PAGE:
Documentation Of Lithic Artifacts Using An Inexpensive Reflectance Transformation Imaging System
Author(s): Leszek Pawlowicz
Reflectance Transformation Imaging (RTI) creates a relightable virtual image of an artifact, allowing interactive manipulation of the light direction and light curve characteristics to bring out details difficult to impossible to see with the naked eye or in a photograph. One potential use of RTI is in the visual documentation of lithic artifacts, traditionally done using line drawings because of the difficulty in recording their features using still photographs. Techniques for enhancing lithic artifact detail for photographs, like casting or flake scar decoration with magnesium oxide or ammonium chloride, are time-consuming, present safety risks, and have the potential to leave residues or even damage artifacts; RTI requires no special specimen preparation. One impediment to RTI’s adoption has been expense – custom-made systems are extremely costly. We present results on lithic artifacts from an RTI system custom-built for a small fraction of the traditional cost, but which offers performance comparable to more expensive systems. We describe image enhancement techniques that use results from our RTI system to create visual artifact documentation comparable or superior to traditional line drawings or photographs, at a fraction of the time and cost.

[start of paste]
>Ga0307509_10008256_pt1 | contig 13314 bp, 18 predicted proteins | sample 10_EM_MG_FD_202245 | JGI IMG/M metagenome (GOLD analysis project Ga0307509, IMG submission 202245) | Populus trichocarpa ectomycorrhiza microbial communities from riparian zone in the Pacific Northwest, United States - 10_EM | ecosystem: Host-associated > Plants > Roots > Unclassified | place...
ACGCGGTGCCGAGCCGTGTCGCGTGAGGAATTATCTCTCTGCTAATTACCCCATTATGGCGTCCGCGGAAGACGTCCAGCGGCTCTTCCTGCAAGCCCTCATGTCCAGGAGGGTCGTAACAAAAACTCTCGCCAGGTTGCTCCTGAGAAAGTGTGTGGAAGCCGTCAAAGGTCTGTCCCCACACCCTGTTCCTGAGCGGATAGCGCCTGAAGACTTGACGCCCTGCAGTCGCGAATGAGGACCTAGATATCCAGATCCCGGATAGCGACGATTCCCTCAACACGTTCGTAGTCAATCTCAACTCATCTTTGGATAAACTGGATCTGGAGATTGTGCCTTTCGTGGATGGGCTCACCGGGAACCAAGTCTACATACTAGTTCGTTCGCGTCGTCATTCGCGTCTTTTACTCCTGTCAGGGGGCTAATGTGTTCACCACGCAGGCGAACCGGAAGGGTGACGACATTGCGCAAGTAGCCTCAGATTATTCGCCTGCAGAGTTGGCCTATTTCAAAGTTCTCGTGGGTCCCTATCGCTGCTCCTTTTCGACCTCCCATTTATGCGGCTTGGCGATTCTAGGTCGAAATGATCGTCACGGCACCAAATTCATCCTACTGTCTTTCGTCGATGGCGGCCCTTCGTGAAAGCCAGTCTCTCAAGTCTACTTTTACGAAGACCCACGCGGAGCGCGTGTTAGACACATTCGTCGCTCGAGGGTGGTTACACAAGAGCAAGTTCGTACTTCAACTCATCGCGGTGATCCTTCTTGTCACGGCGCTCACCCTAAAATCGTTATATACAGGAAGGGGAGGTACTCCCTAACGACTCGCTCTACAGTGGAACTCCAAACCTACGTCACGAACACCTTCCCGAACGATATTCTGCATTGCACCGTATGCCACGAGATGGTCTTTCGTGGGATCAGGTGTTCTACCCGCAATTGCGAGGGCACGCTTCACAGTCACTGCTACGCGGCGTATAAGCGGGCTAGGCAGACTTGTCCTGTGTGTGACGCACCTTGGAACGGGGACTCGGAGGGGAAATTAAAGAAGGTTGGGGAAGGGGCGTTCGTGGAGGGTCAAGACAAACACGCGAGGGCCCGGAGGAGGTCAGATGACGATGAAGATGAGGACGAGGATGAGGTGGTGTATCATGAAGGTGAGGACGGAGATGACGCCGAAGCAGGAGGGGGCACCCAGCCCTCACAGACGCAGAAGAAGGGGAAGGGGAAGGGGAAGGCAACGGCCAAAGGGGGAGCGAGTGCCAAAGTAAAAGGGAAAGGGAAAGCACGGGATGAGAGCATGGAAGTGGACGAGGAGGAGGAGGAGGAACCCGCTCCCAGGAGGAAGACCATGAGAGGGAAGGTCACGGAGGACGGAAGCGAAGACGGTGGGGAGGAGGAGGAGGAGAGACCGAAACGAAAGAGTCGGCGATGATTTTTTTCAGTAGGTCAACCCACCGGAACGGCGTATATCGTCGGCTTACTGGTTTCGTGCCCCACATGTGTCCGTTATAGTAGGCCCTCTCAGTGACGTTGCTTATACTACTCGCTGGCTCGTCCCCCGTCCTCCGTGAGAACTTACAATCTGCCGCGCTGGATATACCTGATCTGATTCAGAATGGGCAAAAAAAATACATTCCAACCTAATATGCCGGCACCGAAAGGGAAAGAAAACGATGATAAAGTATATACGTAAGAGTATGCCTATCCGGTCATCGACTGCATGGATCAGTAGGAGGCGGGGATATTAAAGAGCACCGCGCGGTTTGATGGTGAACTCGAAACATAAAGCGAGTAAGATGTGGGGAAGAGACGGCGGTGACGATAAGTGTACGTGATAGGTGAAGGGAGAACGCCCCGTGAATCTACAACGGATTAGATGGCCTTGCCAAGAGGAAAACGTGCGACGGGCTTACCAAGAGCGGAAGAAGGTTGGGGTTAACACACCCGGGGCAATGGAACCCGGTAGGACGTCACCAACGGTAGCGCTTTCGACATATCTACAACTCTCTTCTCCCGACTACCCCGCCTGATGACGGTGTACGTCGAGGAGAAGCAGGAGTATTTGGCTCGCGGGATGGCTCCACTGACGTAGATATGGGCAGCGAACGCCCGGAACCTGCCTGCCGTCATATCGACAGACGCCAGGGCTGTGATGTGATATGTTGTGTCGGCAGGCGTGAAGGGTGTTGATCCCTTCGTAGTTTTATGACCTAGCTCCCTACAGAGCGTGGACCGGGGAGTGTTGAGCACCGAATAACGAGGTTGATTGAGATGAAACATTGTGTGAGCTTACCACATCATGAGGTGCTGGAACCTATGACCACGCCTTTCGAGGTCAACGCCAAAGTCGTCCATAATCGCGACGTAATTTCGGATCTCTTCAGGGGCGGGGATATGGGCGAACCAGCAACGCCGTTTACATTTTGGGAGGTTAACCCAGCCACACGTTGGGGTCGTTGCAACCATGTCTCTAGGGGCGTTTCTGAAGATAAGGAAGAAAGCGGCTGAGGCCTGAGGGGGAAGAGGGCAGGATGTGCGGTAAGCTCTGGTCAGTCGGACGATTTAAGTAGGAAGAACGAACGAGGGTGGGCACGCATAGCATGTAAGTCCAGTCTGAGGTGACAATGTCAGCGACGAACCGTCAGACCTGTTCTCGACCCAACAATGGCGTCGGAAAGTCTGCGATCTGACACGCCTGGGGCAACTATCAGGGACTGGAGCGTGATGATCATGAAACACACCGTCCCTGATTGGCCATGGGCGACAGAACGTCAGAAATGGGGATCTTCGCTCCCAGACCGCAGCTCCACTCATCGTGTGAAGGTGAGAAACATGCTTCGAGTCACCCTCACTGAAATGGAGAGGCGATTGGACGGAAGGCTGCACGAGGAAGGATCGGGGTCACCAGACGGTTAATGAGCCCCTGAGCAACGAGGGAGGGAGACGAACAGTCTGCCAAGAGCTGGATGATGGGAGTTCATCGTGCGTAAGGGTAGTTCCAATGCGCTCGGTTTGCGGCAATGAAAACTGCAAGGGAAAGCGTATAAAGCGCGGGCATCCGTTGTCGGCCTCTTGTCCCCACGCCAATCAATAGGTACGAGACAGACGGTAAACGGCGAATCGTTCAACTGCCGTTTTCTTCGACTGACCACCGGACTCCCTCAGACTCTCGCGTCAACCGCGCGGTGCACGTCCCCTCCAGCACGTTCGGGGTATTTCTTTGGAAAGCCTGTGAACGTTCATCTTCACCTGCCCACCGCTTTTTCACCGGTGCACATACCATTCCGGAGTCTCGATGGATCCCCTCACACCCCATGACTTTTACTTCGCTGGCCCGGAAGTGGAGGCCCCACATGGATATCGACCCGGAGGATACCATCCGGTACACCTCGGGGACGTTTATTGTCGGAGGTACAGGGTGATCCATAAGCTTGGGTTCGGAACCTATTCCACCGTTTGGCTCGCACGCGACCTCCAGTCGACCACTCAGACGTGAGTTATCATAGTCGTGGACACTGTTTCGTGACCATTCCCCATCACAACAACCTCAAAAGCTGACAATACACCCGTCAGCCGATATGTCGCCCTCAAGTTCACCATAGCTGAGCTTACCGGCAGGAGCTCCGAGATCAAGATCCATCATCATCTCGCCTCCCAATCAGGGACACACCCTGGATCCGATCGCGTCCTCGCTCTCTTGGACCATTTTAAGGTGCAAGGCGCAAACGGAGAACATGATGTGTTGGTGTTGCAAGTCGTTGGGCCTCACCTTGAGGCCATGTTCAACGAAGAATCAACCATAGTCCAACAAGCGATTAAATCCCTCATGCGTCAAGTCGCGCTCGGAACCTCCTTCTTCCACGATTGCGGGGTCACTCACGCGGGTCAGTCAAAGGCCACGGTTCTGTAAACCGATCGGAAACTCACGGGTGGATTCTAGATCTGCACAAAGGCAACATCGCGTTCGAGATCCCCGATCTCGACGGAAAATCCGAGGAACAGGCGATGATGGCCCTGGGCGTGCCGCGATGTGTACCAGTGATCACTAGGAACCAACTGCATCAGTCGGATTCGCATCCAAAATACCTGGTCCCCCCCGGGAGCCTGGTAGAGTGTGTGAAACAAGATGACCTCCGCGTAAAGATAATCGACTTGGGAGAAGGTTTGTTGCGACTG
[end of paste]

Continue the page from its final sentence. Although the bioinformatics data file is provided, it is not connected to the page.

SAA 2015 abstracts made available in tDAR courtesy of the Society for American Archaeology and Center for Digital Antiquity Collaborative Program to improve digital data in archaeology. If you are the author of this presentation you may upload your paper, poster, presentation, or associated data (up to 3 files/30MB) for free. Please visit http://www.tdar.org/SAA2015 for instructions and more information.
Cite this Record
Documentation Of Lithic Artifacts Using An Inexpensive Reflectance Transformation Imaging System. Leszek Pawlowicz. Presented at The 80th Annual Meeting of the Society for American Archaeology, San Francisco, California. 2015 ( tDAR id: 398176)
This Resource is Part of the Following Collections
min long: -115.532; min lat: 30.676 ; max long: -102.349; max lat: 42.033 ;